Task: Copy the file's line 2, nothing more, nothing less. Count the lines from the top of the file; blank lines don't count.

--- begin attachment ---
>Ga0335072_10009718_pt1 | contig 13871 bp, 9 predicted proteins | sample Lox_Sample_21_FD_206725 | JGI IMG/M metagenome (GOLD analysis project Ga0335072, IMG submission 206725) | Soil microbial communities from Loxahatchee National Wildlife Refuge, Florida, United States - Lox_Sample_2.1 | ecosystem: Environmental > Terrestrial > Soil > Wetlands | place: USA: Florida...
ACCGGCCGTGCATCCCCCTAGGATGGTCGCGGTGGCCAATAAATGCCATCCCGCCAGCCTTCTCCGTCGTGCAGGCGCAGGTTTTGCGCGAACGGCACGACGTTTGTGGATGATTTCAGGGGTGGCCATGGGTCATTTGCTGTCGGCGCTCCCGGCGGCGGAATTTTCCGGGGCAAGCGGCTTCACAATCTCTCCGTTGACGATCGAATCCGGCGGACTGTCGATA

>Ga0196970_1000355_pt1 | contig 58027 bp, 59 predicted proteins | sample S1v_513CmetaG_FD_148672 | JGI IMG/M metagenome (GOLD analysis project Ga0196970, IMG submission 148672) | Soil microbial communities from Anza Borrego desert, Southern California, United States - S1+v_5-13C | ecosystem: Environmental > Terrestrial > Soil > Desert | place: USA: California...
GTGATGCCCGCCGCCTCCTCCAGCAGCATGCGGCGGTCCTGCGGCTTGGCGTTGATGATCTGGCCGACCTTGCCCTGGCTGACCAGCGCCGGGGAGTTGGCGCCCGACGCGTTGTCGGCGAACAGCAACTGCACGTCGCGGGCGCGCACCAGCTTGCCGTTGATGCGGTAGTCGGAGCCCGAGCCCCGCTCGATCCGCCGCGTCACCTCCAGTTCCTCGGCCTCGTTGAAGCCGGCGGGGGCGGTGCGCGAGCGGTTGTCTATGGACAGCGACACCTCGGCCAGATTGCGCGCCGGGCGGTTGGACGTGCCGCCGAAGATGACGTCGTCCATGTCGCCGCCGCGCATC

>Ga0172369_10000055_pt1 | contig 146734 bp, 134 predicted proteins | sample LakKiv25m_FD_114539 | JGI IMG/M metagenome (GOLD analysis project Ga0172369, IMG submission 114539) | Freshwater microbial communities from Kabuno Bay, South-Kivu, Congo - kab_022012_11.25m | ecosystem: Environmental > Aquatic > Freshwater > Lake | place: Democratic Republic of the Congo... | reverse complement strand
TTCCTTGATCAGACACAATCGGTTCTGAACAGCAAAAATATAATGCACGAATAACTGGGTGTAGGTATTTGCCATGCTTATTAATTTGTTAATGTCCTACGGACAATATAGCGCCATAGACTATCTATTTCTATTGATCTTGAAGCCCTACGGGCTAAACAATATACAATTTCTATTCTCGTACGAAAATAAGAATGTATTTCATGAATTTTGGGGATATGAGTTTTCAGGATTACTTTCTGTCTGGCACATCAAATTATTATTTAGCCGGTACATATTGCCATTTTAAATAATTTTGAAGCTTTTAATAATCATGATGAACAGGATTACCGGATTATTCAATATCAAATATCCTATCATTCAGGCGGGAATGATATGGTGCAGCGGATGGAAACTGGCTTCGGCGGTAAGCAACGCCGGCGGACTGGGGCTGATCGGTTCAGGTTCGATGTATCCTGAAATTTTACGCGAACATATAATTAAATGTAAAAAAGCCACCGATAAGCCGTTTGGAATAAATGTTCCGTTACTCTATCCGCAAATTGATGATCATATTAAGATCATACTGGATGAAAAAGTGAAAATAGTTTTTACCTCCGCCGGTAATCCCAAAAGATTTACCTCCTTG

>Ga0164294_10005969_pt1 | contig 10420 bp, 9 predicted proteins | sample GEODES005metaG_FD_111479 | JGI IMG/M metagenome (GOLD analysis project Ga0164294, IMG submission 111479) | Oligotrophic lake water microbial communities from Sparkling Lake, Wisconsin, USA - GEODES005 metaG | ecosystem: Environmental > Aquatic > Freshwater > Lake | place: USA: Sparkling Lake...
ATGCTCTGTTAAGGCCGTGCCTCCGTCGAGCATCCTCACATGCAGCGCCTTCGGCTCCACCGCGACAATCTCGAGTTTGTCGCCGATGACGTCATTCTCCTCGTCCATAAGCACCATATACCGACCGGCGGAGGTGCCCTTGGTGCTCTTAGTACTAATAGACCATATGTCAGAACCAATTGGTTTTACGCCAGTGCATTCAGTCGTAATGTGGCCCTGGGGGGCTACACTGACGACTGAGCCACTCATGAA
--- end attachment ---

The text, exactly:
ACCGGCCGTGCATCCCCCTAGGATGGTCGCGGTGGCCAATAAATGCCATCCCGCCAGCCTTCTCCGTCGTGCAGGCGCAGGTTTTGCGCGAACGGCACGACGTTTGTGGATGATTTCAGGGGTGGCCATGGGTCATTTGCTGTCGGCGCTCCCGGCGGCGGAATTTTCCGGGGCAAGCGGCTTCACAATCTCTCCGTTGACGATCGAATCCGGCGGACTGTCGATA